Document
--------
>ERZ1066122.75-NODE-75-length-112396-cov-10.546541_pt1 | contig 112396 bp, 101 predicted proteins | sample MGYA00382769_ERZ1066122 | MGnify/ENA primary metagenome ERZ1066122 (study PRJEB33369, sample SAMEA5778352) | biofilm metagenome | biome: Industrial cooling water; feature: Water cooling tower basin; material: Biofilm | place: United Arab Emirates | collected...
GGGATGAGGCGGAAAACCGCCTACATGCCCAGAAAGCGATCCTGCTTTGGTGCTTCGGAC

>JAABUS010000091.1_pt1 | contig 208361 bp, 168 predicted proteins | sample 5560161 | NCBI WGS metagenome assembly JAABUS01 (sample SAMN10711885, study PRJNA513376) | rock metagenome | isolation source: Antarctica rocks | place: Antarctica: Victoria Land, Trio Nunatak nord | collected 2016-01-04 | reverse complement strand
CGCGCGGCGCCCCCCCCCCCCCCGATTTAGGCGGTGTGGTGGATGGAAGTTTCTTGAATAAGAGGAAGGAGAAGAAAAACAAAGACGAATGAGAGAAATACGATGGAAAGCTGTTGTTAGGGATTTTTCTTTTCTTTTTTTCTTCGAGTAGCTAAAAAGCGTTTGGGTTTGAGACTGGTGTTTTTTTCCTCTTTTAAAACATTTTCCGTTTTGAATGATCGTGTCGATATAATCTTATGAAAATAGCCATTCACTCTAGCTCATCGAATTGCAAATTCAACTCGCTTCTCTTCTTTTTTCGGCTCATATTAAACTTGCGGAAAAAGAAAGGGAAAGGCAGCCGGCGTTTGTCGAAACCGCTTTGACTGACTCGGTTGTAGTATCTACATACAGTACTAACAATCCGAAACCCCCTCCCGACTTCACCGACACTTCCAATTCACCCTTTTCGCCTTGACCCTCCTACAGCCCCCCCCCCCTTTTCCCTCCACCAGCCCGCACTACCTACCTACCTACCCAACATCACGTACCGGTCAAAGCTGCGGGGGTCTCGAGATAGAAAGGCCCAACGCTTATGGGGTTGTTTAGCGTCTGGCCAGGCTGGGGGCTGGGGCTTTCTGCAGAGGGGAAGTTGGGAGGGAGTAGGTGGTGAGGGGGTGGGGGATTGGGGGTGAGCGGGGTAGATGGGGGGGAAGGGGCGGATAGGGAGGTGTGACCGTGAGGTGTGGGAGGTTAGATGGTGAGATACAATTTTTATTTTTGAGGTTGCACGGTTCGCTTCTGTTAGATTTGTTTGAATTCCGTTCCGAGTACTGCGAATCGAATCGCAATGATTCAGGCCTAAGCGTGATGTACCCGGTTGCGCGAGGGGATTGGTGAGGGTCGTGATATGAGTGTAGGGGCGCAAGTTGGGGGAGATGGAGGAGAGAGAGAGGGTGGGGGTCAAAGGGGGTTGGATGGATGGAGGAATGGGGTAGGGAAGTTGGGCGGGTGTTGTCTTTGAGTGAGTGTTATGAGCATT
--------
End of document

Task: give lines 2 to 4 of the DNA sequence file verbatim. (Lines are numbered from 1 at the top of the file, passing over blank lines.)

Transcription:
GGGATGAGGCGGAAAACCGCCTACATGCCCAGAAAGCGATCCTGCTTTGGTGCTTCGGAC

>JAABUS010000091.1_pt1 | contig 208361 bp, 168 predicted proteins | sample 5560161 | NCBI WGS metagenome assembly JAABUS01 (sample SAMN10711885, study PRJNA513376) | rock metagenome | isolation source: Antarctica rocks | place: Antarctica: Victoria Land, Trio Nunatak nord | collected 2016-01-04 | reverse complement strand
CGCGCGGCGCCCCCCCCCCCCCCGATTTAGGCGGTGTGGTGGATGGAAGTTTCTTGAATAAGAGGAAGGAGAAGAAAAACAAAGACGAATGAGAGAAATACGATGGAAAGCTGTTGTTAGGGATTTTTCTTTTCTTTTTTTCTTCGAGTAGCTAAAAAGCGTTTGGGTTTGAGACTGGTGTTTTTTTCCTCTTTTAAAACATTTTCCGTTTTGAATGATCGTGTCGATATAATCTTATGAAAATAGCCATTCACTCTAGCTCATCGAATTGCAAATTCAACTCGCTTCTCTTCTTTTTTCGGCTCATATTAAACTTGCGGAAAAAGAAAGGGAAAGGCAGCCGGCGTTTGTCGAAACCGCTTTGACTGACTCGGTTGTAGTATCTACATACAGTACTAACAATCCGAAACCCCCTCCCGACTTCACCGACACTTCCAATTCACCCTTTTCGCCTTGACCCTCCTACAGCCCCCCCCCCCTTTTCCCTCCACCAGCCCGCACTACCTACCTACCTACCCAACATCACGTACCGGTCAAAGCTGCGGGGGTCTCGAGATAGAAAGGCCCAACGCTTATGGGGTTGTTTAGCGTCTGGCCAGGCTGGGGGCTGGGGCTTTCTGCAGAGGGGAAGTTGGGAGGGAGTAGGTGGTGAGGGGGTGGGGGATTGGGGGTGAGCGGGGTAGATGGGGGGGAAGGGGCGGATAGGGAGGTGTGACCGTGAGGTGTGGGAGGTTAGATGGTGAGATACAATTTTTATTTTTGAGGTTGCACGGTTCGCTTCTGTTAGATTTGTTTGAATTCCGTTCCGAGTACTGCGAATCGAATCGCAATGATTCAGGCCTAAGCGTGATGTACCCGGTTGCGCGAGGGGATTGGTGAGGGTCGTGATATGAGTGTAGGGGCGCAAGTTGGGGGAGATGGAGGAGAGAGAGAGGGTGGGGGTCAAAGGGGGTTGGATGGATGGAGGAATGGGGTAGGGAAGTTGGGCGGGTGTTGTCTTTGAGTGAGTGTTATGAGCATT